Refugees from northern Thailand have lived for three generations under the highway in Bangkok, squatting on Port Authority land. They have nothing to go back to. The rice fields and their homes are long gone.
There’s a man named Thai who was a champion kick-boxer who runs an open air gym underneath the overhead thumping and growling traffic. He wants to keep kids away from drugs and other bad influences by training them to excel in a lucrative competition that offers a chance for success.
Young men sacrifice gallons of sweat, honing the sport on dreams filled with hope.
I walked with the mayor of this small village, down narrow paths hemmed in by ramschackle dwellings made from items found in garbage bins. Babies played or old men napped in the golden afternoon light.
There’s a small grocery in the front room of one home. The owner wheels a cart, piled high with goods for sale. Her voice echoes up and down the maze of passageways. Chickens are raised in one section, roosters saved for fights and gambling. There’s a meger pharmacy, sans a druggist, doctor or nurse. The community struggles to be self-sufficient.
I became a pied-piper, drawing in so many children who wanted stickers I brought to pass out in exchange for a smile. A few crafty ones returned with another shirt, hoping I wouldn’t recognize them, waiting in line for a second helping of goodies.
Why don’t these families move on, absorbing themselves into the open air and sunglight of Bangkok? When faced with the question, the mayor answered, “This is our home.”
Visiting the Hmong refugee village near Luang Prabang in Laos felt much the same. These northern people, in danger from unexploded United States cluster bombs, were moved by their government from hollowed craters where poppies grow, ripe with opium.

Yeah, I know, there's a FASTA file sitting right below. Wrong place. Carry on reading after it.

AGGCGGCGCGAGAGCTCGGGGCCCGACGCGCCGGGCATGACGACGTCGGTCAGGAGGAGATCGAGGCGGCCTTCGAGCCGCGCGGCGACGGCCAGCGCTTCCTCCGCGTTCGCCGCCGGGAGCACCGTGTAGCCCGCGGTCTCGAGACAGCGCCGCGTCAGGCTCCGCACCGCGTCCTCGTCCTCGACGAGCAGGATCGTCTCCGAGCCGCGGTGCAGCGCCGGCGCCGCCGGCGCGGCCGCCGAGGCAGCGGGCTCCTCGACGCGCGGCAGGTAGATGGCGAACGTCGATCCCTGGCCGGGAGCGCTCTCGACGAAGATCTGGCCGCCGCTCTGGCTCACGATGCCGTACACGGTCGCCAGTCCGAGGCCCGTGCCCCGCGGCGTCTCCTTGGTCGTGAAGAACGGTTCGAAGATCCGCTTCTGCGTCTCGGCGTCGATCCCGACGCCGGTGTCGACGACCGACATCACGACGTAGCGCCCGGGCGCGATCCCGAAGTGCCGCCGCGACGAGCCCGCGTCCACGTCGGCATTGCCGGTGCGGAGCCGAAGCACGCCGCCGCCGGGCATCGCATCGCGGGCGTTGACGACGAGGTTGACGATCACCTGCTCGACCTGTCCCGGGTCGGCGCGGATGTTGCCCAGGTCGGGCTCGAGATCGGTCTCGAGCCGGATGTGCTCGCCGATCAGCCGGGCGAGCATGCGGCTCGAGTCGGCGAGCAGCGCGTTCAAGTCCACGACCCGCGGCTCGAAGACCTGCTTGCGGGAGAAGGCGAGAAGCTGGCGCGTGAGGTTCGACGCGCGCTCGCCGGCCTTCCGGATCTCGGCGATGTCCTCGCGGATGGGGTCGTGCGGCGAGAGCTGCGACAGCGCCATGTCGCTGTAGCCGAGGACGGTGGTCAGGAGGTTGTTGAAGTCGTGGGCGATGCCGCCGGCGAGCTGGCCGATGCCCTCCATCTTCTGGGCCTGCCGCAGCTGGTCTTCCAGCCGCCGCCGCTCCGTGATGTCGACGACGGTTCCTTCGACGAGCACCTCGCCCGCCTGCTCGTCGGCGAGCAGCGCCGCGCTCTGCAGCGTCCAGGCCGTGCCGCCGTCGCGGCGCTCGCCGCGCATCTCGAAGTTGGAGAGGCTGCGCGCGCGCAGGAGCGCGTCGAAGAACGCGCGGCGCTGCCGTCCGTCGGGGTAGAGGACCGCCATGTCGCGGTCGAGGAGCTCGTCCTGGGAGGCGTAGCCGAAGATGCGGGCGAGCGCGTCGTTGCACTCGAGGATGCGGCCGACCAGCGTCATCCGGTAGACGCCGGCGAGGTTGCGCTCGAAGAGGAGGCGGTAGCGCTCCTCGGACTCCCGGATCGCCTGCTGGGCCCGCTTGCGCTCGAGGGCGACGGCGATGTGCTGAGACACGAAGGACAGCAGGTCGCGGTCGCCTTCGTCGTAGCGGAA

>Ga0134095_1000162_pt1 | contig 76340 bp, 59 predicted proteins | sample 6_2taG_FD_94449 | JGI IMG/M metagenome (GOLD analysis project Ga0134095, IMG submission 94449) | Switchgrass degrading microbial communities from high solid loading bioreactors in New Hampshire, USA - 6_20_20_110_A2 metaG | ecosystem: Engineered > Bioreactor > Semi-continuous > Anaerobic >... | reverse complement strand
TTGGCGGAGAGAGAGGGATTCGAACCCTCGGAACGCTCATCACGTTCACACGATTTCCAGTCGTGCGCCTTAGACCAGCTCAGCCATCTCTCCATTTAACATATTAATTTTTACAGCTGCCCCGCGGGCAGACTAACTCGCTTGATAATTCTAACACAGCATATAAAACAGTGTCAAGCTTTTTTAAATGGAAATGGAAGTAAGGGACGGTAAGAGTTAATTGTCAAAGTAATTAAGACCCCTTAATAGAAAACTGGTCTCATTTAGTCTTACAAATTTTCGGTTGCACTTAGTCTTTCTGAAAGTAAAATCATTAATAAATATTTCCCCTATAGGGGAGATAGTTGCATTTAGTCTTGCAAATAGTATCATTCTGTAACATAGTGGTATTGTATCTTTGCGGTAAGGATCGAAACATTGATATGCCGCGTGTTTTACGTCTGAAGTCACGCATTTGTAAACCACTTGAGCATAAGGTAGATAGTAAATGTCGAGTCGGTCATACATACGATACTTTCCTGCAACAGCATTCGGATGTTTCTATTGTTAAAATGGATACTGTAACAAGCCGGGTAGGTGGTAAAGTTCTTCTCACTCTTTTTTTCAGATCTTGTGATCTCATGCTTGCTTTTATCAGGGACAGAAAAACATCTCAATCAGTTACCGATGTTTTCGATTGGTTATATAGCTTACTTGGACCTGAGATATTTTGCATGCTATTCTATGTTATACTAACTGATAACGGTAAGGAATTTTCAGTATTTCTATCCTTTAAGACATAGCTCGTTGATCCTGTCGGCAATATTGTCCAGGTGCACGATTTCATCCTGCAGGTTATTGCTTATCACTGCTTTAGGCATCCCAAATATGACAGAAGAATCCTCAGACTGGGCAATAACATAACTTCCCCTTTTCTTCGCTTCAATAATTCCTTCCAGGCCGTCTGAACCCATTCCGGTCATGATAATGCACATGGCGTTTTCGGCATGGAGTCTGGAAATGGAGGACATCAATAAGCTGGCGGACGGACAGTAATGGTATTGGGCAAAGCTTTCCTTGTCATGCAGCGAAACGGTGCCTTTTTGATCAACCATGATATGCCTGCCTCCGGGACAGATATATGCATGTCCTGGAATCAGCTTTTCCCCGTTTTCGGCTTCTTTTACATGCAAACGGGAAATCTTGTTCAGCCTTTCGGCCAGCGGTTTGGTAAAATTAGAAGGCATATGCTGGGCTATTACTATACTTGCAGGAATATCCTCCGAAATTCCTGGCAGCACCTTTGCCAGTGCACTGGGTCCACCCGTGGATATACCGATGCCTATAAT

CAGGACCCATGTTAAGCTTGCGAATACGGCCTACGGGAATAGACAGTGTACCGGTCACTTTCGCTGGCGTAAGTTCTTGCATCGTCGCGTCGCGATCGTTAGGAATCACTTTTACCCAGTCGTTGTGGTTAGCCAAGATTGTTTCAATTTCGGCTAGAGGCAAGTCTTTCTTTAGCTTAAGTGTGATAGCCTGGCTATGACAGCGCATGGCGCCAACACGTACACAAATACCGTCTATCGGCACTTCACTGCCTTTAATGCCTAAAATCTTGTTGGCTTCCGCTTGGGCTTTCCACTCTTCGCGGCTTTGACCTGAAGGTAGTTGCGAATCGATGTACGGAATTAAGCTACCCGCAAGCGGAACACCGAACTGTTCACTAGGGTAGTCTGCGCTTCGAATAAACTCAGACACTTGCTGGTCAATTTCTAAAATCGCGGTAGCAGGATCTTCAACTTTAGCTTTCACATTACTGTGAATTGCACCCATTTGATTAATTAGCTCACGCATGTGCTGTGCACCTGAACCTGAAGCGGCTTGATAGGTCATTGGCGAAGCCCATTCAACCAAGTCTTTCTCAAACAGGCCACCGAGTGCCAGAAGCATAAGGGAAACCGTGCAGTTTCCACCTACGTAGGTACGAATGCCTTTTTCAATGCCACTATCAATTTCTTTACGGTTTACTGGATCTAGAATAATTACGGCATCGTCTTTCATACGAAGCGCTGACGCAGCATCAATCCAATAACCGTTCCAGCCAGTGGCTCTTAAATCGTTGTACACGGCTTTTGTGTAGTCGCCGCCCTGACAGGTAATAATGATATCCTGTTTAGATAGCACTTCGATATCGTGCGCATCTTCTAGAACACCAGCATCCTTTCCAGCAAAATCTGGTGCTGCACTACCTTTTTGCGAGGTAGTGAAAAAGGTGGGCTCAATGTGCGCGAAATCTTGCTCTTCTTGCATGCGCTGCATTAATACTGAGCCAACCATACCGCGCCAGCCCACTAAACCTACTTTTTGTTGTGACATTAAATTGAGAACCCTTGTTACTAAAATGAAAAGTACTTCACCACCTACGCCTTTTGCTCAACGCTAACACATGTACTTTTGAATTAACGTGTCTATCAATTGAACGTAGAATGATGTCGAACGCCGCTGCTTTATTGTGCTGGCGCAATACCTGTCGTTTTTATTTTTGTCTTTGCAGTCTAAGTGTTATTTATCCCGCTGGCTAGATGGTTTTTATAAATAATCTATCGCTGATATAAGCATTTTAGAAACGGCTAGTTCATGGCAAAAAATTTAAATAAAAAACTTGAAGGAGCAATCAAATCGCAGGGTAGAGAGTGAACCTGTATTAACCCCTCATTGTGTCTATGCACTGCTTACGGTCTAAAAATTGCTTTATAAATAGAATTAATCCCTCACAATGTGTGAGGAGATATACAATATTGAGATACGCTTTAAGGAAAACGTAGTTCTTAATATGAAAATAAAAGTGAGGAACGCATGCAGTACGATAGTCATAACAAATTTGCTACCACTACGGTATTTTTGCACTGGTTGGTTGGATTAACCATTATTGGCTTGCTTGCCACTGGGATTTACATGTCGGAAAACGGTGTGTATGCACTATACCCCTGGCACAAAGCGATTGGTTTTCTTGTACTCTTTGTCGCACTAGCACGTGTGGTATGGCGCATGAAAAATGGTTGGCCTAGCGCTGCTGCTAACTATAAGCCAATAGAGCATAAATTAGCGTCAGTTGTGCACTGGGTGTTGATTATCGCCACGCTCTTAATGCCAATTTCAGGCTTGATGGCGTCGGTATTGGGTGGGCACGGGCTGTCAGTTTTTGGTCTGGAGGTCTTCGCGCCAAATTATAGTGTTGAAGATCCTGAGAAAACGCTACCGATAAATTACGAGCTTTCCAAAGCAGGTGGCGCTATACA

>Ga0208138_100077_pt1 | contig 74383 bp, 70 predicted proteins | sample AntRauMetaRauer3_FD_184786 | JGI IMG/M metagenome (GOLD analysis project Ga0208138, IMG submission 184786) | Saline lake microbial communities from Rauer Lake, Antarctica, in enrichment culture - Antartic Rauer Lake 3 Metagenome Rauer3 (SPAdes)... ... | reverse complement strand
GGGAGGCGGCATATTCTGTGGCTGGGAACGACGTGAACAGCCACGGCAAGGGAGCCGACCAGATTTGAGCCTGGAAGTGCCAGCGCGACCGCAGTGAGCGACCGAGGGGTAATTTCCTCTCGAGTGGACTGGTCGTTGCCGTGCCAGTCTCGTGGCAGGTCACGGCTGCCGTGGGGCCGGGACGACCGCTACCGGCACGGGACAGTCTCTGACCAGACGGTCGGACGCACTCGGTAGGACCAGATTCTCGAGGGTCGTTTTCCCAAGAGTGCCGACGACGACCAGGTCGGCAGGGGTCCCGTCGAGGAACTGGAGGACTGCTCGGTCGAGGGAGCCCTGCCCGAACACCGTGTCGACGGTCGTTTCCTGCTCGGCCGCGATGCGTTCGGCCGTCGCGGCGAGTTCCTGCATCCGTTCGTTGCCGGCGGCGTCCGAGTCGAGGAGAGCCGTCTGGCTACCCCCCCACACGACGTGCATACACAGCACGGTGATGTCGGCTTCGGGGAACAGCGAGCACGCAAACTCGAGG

Life moves on in this village, where these strangers aren’t accepted by other Laotians. A woman pumps air into a forge where her husband squats at the flame and crafts knives. A retired man makes bird and fish cages out of reeds. Women thread looms, making scarves with babies at their sides. Another group of women embroider fabrics to sell at market. Children play games with rocks, climb trees, and go to a one-room school. Everyone smiles and waves.
The best way to keep cultural identity and traditions alive is to remain in a group strengthing the community, even if living conditions aren’t ideal. We were invited into the leader’s home and spent some time talking about the dispersed Hmong people and what a typical day is like.
He later dressed in a traditional outfit and played music for us. Plied with local moonshine, we were embolded to eat appetizers of fried crickets, silk worms, and cacoon of moth before a beautiful feast was prepared in our honor.
We were welcomed with such grace and open arms. I wondered at the cost and time of hosting such an elaborate meal and felt guilty about using their resources.
‘HOME’ is a complicated word that cannot convey the depth of feeeling within a heart or an ethnic group. If I were a painter, I’d splash and swirl colors of the rainbow to try and give you the meaning. Musicians might compose a sound that would vibrate inside your soul. All of these arts cannot surpase the simple act of a well meant hug.